Thursday, 5 November 2015

Listen to your rants like granny would….

Sometimes, just sometimes, (aka often in Cornwall, in autumn, when they love to close 50% of the roads for repairs) I find myself in the state of utter despair, like tonight; a journey to a wonderful day in Delabole was marred by The Roads… This morning it took 1.5 hours to Truro from me (usually 20-25 minutes) due to (I later discovered, sadly) an accident, and a l-o-n-g detour round the lanes was followed by not getting fuel as I was, by then, SO late. Easy; get it on the way home, no problem. But at the end of the day I followed friends leading us in a convoy to a lovely pub for some supper, but I knew I could get fuel in Wadebridge afterwards. No; the one 'open all hours' garage wasn't. With about 10 mile's worth left of fumes, I asked a man in the Spar shop who said, "Bodmin - good luck!". I crawled the 8 miles to Bodmin (in rain, fog, and tempest - of course) and made it. smile emoticon Fuelled up I headed on for the A30, a fast, clear road home…which, at the actual slip-road entrance, announced to me it was closed, follow diversion….which I did….which took me the 8 miles back to….WADEBRIDGE!! So, as I again, an hour later, passed the 'open-all-hours' garage (which the man in Wadebridge Spar had announced to be 'Yea, useless; opens and shuts at a whim') I noticed I had driven a 22 mile circle…. But, nil desperandum, on, on, to collect the dog from Truro and get home…but at the turning to Truro, "Road Closed - follow diversion"…. Suffice to say, the windscreen bent outwards a little in small rhythmic movements in time to the 'prose' describing my feelings!! Why was this a form of self-kindness? Well, read on….

As I waited to drift off to sleep later I thought about this oh-so-common, not-really-earth-shattering life event and wondered… I felt interestingly 'clear'… Something was missing? Ah yes, the guilt. Shame. Embarrassment. Awkwardness. Those things which show up at the first sign of 'I shouldn't have lost it; I should know better by now and have stayed ultra calm and serene, after all, ranting makes no difference'… Or more correctly, 'You shouldn't have…' You? Why not I? Who's speaking to me inside then? Ah yes, those judges on the shoulder, like the ancestral parrot re-playing the old instructions which only serve to keep us down, disciplined, demure. Well, mine had flown off. So I bent the windscreen (windshield), but freely and openly, leaving no after-effects, because of two things.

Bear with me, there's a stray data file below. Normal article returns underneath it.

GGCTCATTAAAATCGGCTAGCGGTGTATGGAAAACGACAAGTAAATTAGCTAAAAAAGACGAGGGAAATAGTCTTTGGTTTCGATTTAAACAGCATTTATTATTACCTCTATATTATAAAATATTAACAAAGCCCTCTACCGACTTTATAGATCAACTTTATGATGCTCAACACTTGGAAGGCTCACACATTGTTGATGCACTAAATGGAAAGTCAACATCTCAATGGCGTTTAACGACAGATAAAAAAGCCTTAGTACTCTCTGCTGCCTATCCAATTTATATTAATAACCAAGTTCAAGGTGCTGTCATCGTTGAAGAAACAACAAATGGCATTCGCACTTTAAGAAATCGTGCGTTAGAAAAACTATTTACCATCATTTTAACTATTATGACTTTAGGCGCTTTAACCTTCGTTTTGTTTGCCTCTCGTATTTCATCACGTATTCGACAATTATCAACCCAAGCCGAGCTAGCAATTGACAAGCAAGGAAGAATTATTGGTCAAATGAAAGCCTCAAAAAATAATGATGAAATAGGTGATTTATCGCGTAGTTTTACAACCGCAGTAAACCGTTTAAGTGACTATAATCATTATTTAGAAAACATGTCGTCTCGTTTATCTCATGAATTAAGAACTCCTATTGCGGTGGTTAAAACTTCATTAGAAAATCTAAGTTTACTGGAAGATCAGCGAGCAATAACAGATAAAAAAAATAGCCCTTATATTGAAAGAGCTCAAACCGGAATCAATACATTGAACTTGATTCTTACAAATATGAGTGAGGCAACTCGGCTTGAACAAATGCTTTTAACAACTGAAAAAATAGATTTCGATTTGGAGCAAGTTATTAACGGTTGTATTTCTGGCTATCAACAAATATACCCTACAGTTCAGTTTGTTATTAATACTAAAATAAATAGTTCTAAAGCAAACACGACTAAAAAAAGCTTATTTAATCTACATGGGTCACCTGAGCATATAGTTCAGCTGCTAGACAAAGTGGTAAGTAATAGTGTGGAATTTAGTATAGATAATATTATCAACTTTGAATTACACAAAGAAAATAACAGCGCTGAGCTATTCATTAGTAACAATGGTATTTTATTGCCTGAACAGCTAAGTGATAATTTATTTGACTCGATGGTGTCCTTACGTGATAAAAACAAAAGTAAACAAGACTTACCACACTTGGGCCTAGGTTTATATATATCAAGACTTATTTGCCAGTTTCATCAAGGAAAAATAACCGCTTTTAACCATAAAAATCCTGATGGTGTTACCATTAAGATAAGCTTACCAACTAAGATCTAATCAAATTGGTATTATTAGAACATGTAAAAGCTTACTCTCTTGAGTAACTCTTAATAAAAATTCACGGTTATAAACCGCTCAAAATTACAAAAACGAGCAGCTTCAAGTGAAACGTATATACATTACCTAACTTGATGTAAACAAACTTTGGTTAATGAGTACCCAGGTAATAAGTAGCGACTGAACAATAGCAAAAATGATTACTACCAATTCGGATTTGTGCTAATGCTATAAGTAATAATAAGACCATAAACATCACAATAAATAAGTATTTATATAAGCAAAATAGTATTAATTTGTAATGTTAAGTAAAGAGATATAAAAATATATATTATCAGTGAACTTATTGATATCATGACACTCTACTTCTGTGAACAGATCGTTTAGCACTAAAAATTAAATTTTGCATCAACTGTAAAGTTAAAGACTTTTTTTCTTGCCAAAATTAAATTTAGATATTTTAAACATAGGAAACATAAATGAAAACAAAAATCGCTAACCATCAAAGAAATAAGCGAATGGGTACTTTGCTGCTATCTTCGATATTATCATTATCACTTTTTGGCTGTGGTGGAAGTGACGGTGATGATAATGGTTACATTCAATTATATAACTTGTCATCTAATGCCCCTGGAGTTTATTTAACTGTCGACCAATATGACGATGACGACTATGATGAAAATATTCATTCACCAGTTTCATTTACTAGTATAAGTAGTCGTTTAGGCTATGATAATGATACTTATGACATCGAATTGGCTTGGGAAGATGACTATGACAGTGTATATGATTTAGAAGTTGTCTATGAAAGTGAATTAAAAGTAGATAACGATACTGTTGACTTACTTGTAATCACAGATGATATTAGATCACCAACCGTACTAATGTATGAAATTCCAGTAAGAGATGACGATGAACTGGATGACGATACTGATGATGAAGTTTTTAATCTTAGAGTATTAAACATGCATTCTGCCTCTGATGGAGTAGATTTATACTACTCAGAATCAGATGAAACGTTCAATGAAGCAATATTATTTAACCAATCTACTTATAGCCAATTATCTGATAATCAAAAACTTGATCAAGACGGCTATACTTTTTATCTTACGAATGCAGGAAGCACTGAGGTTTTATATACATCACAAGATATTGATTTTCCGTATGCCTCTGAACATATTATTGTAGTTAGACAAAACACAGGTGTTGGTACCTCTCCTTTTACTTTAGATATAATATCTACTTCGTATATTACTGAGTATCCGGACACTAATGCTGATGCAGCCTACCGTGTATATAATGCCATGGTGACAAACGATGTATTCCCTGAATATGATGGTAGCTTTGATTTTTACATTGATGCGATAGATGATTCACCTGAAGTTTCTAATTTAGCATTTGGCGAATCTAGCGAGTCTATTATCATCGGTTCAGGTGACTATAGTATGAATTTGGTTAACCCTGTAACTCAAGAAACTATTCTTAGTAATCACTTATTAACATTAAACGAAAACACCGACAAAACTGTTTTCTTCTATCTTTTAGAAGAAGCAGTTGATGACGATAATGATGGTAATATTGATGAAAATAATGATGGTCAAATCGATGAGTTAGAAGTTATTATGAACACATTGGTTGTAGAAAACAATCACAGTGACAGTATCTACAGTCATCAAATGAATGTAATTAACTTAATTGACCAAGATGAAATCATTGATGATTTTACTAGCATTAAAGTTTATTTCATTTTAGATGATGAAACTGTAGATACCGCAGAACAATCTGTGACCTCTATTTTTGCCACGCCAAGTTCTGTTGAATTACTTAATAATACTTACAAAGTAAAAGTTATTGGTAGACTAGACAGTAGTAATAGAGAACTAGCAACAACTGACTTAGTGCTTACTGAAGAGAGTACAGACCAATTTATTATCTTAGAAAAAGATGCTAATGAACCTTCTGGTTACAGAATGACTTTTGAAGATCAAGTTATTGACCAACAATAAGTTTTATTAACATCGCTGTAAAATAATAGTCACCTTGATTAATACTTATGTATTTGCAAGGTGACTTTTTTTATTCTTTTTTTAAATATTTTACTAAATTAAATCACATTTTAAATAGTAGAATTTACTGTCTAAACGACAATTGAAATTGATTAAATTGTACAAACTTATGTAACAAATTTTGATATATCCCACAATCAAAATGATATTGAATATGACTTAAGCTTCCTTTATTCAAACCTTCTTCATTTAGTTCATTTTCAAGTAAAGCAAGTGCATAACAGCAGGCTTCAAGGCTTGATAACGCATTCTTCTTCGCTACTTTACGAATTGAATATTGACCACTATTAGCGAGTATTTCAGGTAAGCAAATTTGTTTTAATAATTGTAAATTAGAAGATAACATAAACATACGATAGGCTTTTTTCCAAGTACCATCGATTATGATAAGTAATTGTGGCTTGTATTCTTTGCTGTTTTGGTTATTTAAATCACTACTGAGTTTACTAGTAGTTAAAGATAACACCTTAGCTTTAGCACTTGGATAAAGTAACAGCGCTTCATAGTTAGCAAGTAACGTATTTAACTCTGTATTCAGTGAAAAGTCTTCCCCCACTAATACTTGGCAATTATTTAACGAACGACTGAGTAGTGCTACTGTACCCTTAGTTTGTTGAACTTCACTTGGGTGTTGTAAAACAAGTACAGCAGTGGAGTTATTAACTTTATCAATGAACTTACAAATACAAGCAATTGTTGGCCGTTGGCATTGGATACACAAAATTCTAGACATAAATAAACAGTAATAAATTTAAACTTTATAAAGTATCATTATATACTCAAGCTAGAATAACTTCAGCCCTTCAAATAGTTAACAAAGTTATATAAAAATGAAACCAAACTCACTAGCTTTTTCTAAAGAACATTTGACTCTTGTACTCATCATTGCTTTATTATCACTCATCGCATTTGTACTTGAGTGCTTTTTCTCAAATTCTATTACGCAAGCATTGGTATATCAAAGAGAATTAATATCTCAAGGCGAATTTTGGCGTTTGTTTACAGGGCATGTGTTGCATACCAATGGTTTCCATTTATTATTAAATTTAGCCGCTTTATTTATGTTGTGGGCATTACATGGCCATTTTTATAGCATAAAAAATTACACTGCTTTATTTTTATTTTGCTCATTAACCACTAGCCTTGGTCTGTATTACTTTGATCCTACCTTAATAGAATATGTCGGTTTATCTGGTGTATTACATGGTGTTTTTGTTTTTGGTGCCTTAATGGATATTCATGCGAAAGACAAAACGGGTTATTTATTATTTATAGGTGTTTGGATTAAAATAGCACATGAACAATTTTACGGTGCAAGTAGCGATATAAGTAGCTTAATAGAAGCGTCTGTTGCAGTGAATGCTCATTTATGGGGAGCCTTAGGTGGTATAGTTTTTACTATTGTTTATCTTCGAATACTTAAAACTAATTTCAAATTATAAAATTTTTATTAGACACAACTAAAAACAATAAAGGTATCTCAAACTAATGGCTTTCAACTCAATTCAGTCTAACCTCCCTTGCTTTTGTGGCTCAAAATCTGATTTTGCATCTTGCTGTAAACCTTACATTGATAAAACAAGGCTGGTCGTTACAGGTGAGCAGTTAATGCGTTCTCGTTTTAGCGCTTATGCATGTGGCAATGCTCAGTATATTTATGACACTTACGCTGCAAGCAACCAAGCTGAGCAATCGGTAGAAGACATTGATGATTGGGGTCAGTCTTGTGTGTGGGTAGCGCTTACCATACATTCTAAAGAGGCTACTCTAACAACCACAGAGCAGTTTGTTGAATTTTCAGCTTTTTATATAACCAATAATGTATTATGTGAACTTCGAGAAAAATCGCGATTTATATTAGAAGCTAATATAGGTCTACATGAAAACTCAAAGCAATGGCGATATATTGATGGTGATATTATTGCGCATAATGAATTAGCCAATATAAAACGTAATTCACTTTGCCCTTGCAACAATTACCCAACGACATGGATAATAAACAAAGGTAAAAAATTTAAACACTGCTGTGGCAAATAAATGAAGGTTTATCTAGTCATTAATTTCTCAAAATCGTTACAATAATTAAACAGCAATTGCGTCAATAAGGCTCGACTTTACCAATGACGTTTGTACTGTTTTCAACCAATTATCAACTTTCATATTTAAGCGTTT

One - self-kindness in the permission to feel feelings. I was aware I could have ranted with all the words along the lines of 'it's not fair!', and 'How could they?', but I now know that's pretty futile and only serves to have me observe myself with a certain 'Oh dear…'. But I could tell the road before me what I wanted to be heard; that I was tired! I didn't want this! Grrrrrrrrr! It was one of those darker-than-dark nights where the headlights seemed to only penetrate a few feet into the blackness. Rain and spray, fog and 'mizzle' (a particularly 'delightful' Cornish rain which is fine, soaking, and travels at you sideways at speed) coupled with tons of wet leaves, hills and sharp bends was demanding. I did not need this! I know people have real things they do not need, but right now this was mine, and I am human, and tired, and actually quite scared of the conditions. And I told it as it was - loudly. I let my self be heard and acknowledged by my self. I work in a field (Alexander Technique) where the saying no to unwanted tensions and reactions is the basis of the work, but to me this can lead to a covert suppression. Sometimes the need is to simply let the feelings OUT. We know it's ok to do this on violins, drums, pianos, but balk at the use of our own voice and lyrics!